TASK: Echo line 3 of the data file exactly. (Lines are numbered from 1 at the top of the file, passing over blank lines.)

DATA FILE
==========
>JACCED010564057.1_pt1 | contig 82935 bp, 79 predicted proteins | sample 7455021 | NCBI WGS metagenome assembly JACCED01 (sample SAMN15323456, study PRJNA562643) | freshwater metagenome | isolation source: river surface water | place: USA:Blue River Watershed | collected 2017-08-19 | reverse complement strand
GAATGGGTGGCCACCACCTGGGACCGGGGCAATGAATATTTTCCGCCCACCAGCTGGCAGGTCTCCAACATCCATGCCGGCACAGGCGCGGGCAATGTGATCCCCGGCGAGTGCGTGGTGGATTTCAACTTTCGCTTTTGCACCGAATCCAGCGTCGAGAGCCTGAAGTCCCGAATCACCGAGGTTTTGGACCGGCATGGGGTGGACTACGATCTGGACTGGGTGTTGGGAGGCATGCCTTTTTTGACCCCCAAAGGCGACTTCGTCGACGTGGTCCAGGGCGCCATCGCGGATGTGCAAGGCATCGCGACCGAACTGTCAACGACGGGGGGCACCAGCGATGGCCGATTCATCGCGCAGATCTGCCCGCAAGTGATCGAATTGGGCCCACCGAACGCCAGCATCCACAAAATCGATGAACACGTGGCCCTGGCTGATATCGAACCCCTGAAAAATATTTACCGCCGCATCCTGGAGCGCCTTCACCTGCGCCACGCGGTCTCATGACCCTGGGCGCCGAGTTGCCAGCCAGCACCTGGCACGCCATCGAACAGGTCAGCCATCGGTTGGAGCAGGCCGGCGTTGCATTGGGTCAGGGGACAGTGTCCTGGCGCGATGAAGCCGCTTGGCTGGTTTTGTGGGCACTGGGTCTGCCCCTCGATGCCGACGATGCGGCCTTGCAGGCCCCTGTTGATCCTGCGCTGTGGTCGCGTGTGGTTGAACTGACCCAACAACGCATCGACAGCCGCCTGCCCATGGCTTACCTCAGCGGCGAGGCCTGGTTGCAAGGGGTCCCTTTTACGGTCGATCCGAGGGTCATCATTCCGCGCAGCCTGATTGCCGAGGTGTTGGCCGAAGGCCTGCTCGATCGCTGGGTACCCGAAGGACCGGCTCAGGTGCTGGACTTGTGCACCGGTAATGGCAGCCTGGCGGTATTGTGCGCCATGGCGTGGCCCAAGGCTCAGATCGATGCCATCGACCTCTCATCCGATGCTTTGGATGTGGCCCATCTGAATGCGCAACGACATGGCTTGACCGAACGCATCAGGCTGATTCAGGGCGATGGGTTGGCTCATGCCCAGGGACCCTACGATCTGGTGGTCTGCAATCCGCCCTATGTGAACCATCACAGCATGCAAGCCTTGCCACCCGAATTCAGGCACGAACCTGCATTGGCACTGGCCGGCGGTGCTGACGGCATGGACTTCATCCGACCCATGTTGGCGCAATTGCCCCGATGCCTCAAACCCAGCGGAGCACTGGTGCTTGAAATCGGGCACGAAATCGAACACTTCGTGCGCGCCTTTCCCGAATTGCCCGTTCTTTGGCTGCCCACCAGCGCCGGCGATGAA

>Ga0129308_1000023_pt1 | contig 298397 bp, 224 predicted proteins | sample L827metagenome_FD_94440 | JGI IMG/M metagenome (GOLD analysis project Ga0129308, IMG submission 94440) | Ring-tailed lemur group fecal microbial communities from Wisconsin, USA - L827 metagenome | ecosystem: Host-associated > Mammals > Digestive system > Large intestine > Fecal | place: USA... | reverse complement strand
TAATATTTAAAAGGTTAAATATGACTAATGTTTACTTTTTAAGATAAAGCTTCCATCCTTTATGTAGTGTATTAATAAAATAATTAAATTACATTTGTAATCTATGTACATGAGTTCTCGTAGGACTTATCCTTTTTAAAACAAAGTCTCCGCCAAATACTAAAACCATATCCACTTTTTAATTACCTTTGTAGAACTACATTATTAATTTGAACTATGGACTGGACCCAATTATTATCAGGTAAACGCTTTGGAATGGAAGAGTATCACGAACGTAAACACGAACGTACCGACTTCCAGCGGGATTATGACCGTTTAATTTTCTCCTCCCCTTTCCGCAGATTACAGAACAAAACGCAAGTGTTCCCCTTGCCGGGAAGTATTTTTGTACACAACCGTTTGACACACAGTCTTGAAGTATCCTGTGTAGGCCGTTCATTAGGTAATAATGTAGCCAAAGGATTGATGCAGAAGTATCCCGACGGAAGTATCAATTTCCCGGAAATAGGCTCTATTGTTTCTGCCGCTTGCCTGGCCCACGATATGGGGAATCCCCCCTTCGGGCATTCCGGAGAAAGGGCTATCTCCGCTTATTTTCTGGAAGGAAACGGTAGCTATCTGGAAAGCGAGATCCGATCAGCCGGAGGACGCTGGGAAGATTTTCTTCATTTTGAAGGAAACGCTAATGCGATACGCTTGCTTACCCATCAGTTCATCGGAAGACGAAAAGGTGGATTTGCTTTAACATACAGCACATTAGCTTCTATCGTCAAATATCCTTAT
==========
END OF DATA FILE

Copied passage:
>Ga0129308_1000023_pt1 | contig 298397 bp, 224 predicted proteins | sample L827metagenome_FD_94440 | JGI IMG/M metagenome (GOLD analysis project Ga0129308, IMG submission 94440) | Ring-tailed lemur group fecal microbial communities from Wisconsin, USA - L827 metagenome | ecosystem: Host-associated > Mammals > Digestive system > Large intestine > Fecal | place: USA... | reverse complement strand